Your executor needs to bring your original will to a lawyer who will then assist in the application to the Court for the Grant of Probate. Your executor will be able to liquidate and consolidate your estate with the Grant of Probate.
7. I heard that marriage automatically revokes a will, is it true?
Yes, marriages automatically revoke a will, unless it was expressly stated in the will that it was made in contemplation of an intending marriage.
Even if you do not wish to change the contents of your will after your marriage, you should still do a fresh will to ensure that you are covered with a valid will.
8. Does my will cover my CPF moneys?
No, a will does not cover CPF moneys.
Your CPF moneys will be distributed to the named nominees in the CPF nomination form signed by you before your death.
If you have not signed any CPF nomination form, the CPF moneys will be distributed to the beneficiaries in the manner as provided for in the Intestate Succession Act.
9. Do I need a lawyer to make a will? Can’t I just download a template from internet and make a DIY will?
There is no legal requirement for a will to be prepared by a lawyer. However, a person who has no legal training is unlikely to have full understanding of the formal requirements of a valid will in Singapore.
For example, there is a formal requirement in legislation that a will needs to be signed before 2 witnesses, and that none of the witnesses should be a named beneficiary in the will or the spouse of a beneficiary named in the will.
The professional fees usually charged for preparing a simple will is affordable and as such, it would be foolish for any person to attempt to do a DIY will and risk having the will being invalid upon his or her death.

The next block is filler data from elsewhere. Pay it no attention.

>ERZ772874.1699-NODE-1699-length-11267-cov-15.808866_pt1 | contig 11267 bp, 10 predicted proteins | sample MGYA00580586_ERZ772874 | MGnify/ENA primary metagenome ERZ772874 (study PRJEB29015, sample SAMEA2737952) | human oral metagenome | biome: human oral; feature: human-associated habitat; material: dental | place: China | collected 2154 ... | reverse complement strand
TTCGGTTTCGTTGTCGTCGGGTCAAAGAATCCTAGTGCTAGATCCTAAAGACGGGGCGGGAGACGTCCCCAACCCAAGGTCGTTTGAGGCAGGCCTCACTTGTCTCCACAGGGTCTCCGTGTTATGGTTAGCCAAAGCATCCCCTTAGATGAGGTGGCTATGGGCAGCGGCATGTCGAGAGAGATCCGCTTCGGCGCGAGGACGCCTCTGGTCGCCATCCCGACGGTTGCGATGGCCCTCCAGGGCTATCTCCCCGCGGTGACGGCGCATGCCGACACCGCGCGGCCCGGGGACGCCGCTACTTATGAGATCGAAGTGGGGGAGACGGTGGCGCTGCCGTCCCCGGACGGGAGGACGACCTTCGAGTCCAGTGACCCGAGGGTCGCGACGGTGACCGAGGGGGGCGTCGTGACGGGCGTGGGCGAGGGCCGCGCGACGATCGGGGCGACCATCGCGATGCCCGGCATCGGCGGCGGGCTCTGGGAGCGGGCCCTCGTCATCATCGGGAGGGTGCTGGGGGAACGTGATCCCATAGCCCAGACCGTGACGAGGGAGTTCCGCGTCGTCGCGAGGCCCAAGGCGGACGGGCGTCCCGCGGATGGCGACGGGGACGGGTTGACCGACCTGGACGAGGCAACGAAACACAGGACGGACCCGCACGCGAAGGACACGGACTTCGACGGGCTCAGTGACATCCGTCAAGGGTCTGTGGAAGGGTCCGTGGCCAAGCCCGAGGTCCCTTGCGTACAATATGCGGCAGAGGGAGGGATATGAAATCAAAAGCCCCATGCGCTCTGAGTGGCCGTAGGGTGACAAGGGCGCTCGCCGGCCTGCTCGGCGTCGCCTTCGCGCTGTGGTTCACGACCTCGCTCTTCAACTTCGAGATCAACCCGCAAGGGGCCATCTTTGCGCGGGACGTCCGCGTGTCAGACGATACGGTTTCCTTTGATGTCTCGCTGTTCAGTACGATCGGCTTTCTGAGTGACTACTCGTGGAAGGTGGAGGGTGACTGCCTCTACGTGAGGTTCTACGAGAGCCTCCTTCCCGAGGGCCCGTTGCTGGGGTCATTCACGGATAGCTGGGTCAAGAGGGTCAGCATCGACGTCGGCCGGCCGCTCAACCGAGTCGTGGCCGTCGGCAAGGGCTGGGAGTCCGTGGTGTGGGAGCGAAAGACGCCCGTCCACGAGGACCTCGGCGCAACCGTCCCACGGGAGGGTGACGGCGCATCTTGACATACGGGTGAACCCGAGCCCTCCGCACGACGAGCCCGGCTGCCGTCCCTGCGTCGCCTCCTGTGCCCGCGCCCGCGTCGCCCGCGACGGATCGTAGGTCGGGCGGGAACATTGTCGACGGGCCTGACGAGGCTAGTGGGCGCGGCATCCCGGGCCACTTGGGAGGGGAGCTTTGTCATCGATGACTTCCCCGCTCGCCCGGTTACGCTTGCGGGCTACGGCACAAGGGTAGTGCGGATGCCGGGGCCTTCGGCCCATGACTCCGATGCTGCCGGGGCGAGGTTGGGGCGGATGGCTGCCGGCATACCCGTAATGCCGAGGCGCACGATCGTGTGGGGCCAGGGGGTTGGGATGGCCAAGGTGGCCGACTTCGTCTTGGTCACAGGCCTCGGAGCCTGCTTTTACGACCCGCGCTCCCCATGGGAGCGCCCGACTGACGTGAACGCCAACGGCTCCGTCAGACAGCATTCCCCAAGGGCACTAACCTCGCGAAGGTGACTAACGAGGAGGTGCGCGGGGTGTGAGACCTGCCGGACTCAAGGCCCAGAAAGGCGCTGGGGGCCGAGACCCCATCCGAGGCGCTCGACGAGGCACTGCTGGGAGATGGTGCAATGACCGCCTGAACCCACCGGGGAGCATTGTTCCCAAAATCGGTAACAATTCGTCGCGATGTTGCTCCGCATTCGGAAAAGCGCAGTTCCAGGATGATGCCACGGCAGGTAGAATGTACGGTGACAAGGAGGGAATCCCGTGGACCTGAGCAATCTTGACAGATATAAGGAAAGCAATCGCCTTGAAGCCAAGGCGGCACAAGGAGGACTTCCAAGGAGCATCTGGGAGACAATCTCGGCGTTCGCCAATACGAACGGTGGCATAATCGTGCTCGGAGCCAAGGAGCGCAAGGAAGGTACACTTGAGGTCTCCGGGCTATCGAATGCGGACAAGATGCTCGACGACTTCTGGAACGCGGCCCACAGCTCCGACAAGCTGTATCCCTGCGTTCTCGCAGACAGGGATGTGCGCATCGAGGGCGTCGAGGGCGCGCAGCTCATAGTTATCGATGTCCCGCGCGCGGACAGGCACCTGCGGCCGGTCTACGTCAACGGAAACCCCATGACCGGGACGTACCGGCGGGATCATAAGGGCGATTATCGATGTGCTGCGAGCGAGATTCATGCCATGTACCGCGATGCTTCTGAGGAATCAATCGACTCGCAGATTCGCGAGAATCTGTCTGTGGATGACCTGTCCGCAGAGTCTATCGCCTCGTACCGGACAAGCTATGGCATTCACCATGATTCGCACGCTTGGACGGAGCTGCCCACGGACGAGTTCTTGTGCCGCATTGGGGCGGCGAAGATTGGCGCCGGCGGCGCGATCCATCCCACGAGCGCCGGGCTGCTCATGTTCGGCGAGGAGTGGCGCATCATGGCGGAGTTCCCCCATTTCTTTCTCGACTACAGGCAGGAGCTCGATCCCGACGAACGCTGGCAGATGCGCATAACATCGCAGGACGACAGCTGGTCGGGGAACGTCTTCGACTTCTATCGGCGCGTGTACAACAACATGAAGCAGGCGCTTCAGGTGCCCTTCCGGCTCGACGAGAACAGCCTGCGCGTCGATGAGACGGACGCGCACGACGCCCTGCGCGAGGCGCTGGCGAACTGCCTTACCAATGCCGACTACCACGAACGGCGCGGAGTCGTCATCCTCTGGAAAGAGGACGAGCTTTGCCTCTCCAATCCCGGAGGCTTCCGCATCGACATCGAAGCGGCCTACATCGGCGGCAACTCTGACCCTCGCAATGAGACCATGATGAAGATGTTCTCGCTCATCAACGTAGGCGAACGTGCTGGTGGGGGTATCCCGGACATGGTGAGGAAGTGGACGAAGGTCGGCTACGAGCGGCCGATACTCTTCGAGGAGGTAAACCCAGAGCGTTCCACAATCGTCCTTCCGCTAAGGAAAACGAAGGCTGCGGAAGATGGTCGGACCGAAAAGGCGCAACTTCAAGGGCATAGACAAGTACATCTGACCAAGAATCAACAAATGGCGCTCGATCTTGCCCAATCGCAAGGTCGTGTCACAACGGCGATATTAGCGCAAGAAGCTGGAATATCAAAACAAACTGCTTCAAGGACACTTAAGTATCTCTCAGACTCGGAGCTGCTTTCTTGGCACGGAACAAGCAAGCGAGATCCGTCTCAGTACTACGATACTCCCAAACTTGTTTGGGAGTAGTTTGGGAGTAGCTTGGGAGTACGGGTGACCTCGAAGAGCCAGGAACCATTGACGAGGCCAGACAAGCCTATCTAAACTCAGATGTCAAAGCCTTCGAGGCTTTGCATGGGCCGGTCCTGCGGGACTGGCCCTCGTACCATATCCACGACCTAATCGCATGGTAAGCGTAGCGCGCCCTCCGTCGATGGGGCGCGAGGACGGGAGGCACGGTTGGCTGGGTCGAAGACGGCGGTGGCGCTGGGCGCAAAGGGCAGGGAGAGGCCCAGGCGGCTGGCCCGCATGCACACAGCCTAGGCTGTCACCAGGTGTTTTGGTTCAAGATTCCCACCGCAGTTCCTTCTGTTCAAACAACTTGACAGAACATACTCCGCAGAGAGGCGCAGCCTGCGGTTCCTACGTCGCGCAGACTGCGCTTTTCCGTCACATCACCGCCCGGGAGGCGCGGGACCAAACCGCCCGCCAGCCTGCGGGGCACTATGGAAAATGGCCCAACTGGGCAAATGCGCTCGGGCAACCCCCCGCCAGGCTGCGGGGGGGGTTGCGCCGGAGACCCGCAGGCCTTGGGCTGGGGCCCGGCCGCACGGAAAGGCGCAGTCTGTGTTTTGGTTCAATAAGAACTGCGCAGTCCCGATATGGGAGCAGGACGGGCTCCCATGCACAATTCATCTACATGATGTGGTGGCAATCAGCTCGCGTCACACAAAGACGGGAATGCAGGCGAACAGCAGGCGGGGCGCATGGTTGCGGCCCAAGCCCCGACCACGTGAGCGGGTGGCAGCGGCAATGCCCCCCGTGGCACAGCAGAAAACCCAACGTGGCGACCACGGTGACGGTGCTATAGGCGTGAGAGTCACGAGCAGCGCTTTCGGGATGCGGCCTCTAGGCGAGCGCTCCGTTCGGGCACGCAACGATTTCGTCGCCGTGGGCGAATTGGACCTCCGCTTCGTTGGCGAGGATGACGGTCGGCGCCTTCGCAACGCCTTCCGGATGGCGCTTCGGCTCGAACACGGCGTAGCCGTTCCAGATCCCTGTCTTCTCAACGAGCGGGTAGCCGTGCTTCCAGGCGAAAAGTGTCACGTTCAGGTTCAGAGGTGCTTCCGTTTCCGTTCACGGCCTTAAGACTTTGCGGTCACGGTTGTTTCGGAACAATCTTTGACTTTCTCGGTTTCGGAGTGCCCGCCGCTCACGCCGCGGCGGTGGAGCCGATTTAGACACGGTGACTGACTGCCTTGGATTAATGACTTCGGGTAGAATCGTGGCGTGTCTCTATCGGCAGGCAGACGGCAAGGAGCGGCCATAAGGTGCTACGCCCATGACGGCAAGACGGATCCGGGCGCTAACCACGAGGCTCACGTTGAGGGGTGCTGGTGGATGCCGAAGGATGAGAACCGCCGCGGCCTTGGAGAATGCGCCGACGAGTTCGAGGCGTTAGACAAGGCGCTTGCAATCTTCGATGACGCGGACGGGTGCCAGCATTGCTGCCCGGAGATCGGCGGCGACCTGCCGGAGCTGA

10. I have a property that is jointly-owned with my spouse, can I will my portion of the flat to my children or to my other loved ones?
If the manner of holding is joint tenancy, your surviving spouse takes the entire title to the property.
If the manner of holding is tenants-in-common, your share of the property goes to your estate either in accordance with your will or gets distributed in accordance with the Intestate Succession Act.
11. What is the difference between a Will and a Lasting Power of Attorney (“LPA”)?
A Will is an instrument which allows a person to dispose of his estate at time of his death.
An LPA is an instrument which allows one to appoint a done to make decisions and act on their behalf as a proxy decision-maker if he should lose his mental capacity in future.
In other words, a Will operates only upon death whereas an LPA operates when the person loses mental capacity, for example suffers from dementia or falls into deep coma.
12. I am not that old yet, my Will and LPA can wait…
When a person has lost his mental capacity, it becomes impossible for him to execute a will or a LPA.
Therefore, it makes good sense for one to make a will and a LPA earlier when he is of good health, because no one can ever predict when illness or death will take place.
WU LLC Singapore Probate & Will Writing Services
At WU LLC, we are able to assist you with customised will writing services. We are also able to help you through the legal process of making a Court application for a Grant of Probate or Grant of Letters of Administration, when your loved one passes away. Losing your loved one can be a very emotional and stressful time and we aim to ease the burden by helping you with the necessary legal needs.
Do contact us today for any will writing services or probate applications.
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All rights reserved. Any information of a legal nature in this website is given in good faith and has been derived from resources believed to be reliable and accurate. Neither WU LLC nor the author of the information contained herein this website give any warranty or accept any responsibility arising in any way, including by reason of negligence for any errors or omissions herein. Readers should seek independent legal advice